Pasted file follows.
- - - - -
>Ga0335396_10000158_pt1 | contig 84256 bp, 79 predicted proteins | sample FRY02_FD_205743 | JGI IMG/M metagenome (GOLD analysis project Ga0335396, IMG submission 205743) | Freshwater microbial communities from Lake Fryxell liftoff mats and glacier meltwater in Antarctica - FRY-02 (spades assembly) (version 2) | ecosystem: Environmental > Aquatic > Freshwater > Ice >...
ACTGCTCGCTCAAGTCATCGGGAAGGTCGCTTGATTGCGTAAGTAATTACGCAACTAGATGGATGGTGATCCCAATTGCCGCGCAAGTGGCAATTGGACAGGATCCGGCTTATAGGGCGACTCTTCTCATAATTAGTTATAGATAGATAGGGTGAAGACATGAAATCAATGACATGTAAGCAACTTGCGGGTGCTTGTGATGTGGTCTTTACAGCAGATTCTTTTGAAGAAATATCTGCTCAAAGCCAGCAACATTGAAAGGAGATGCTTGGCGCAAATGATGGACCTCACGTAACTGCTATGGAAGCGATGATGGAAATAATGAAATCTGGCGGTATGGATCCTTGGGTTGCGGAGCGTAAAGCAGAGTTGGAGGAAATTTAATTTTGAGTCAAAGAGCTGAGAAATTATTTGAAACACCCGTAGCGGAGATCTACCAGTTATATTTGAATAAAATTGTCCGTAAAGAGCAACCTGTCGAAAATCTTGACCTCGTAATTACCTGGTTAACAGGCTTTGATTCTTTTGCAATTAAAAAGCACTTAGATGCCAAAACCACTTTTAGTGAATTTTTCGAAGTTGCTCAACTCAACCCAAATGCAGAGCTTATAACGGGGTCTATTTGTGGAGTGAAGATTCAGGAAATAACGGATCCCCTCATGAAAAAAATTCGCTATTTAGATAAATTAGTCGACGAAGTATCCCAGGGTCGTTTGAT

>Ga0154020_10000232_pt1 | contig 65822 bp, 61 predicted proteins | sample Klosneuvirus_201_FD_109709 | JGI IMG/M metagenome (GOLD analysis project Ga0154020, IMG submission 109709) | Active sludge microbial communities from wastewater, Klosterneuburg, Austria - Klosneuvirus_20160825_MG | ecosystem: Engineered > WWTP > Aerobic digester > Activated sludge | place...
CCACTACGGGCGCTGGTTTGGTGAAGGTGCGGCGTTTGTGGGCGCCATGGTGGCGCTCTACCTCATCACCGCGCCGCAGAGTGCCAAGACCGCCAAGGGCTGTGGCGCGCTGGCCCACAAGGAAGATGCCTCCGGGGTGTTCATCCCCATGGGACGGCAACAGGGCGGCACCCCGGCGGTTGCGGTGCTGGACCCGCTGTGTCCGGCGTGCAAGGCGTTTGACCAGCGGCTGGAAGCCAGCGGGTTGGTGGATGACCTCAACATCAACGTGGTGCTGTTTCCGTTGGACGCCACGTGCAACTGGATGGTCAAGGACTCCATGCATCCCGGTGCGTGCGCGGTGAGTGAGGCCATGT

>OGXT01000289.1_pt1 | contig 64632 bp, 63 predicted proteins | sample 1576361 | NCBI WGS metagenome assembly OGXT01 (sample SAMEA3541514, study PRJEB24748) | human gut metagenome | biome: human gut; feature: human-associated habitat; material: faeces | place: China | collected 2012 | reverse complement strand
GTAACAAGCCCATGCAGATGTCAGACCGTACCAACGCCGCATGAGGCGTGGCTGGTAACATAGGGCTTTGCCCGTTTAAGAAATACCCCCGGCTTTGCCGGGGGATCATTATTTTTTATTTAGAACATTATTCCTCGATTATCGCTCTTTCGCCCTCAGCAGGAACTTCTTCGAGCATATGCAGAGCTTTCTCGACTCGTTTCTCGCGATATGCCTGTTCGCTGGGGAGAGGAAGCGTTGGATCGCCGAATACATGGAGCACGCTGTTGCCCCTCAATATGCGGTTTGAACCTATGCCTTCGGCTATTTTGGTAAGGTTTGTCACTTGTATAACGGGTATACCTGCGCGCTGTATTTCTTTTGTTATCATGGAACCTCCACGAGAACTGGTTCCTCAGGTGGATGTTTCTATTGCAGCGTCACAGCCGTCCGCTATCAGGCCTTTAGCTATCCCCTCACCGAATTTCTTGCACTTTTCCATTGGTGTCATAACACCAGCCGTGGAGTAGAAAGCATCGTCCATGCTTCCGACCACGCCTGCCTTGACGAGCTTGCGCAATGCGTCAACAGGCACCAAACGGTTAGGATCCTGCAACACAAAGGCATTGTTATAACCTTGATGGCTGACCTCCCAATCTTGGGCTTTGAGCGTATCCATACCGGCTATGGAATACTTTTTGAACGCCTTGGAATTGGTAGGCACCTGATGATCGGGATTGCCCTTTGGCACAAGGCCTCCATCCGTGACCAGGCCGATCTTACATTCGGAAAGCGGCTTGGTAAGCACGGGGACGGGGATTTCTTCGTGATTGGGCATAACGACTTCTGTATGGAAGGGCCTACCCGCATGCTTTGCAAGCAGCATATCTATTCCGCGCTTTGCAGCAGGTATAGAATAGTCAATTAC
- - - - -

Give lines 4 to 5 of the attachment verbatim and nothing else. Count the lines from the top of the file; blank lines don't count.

CCACTACGGGCGCTGGTTTGGTGAAGGTGCGGCGTTTGTGGGCGCCATGGTGGCGCTCTACCTCATCACCGCGCCGCAGAGTGCCAAGACCGCCAAGGGCTGTGGCGCGCTGGCCCACAAGGAAGATGCCTCCGGGGTGTTCATCCCCATGGGACGGCAACAGGGCGGCACCCCGGCGGTTGCGGTGCTGGACCCGCTGTGTCCGGCGTGCAAGGCGTTTGACCAGCGGCTGGAAGCCAGCGGGTTGGTGGATGACCTCAACATCAACGTGGTGCTGTTTCCGTTGGACGCCACGTGCAACTGGATGGTCAAGGACTCCATGCATCCCGGTGCGTGCGCGGTGAGTGAGGCCATGT

>OGXT01000289.1_pt1 | contig 64632 bp, 63 predicted proteins | sample 1576361 | NCBI WGS metagenome assembly OGXT01 (sample SAMEA3541514, study PRJEB24748) | human gut metagenome | biome: human gut; feature: human-associated habitat; material: faeces | place: China | collected 2012 | reverse complement strand